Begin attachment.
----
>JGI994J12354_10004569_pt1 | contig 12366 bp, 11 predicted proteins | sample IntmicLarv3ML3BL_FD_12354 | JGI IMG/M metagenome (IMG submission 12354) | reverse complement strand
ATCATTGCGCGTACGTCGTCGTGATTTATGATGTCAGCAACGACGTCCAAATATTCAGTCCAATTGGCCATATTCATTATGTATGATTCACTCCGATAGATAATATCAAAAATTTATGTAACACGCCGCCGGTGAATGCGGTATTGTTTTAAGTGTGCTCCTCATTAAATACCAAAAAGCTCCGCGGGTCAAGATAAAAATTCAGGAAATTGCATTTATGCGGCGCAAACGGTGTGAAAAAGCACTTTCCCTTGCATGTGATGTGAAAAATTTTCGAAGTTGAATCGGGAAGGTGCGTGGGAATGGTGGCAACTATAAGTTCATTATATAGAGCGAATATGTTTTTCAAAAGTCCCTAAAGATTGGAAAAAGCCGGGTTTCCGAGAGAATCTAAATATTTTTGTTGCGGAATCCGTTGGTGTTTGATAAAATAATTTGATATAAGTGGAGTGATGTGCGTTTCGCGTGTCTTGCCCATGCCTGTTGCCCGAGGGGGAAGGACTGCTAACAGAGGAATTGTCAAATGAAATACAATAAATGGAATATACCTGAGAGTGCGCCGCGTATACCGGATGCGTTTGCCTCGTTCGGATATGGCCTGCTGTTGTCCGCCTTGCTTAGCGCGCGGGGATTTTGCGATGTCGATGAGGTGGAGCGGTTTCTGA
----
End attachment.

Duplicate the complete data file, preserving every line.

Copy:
>JGI994J12354_10004569_pt1 | contig 12366 bp, 11 predicted proteins | sample IntmicLarv3ML3BL_FD_12354 | JGI IMG/M metagenome (IMG submission 12354) | reverse complement strand
ATCATTGCGCGTACGTCGTCGTGATTTATGATGTCAGCAACGACGTCCAAATATTCAGTCCAATTGGCCATATTCATTATGTATGATTCACTCCGATAGATAATATCAAAAATTTATGTAACACGCCGCCGGTGAATGCGGTATTGTTTTAAGTGTGCTCCTCATTAAATACCAAAAAGCTCCGCGGGTCAAGATAAAAATTCAGGAAATTGCATTTATGCGGCGCAAACGGTGTGAAAAAGCACTTTCCCTTGCATGTGATGTGAAAAATTTTCGAAGTTGAATCGGGAAGGTGCGTGGGAATGGTGGCAACTATAAGTTCATTATATAGAGCGAATATGTTTTTCAAAAGTCCCTAAAGATTGGAAAAAGCCGGGTTTCCGAGAGAATCTAAATATTTTTGTTGCGGAATCCGTTGGTGTTTGATAAAATAATTTGATATAAGTGGAGTGATGTGCGTTTCGCGTGTCTTGCCCATGCCTGTTGCCCGAGGGGGAAGGACTGCTAACAGAGGAATTGTCAAATGAAATACAATAAATGGAATATACCTGAGAGTGCGCCGCGTATACCGGATGCGTTTGCCTCGTTCGGATATGGCCTGCTGTTGTCCGCCTTGCTTAGCGCGCGGGGATTTTGCGATGTCGATGAGGTGGAGCGGTTTCTGA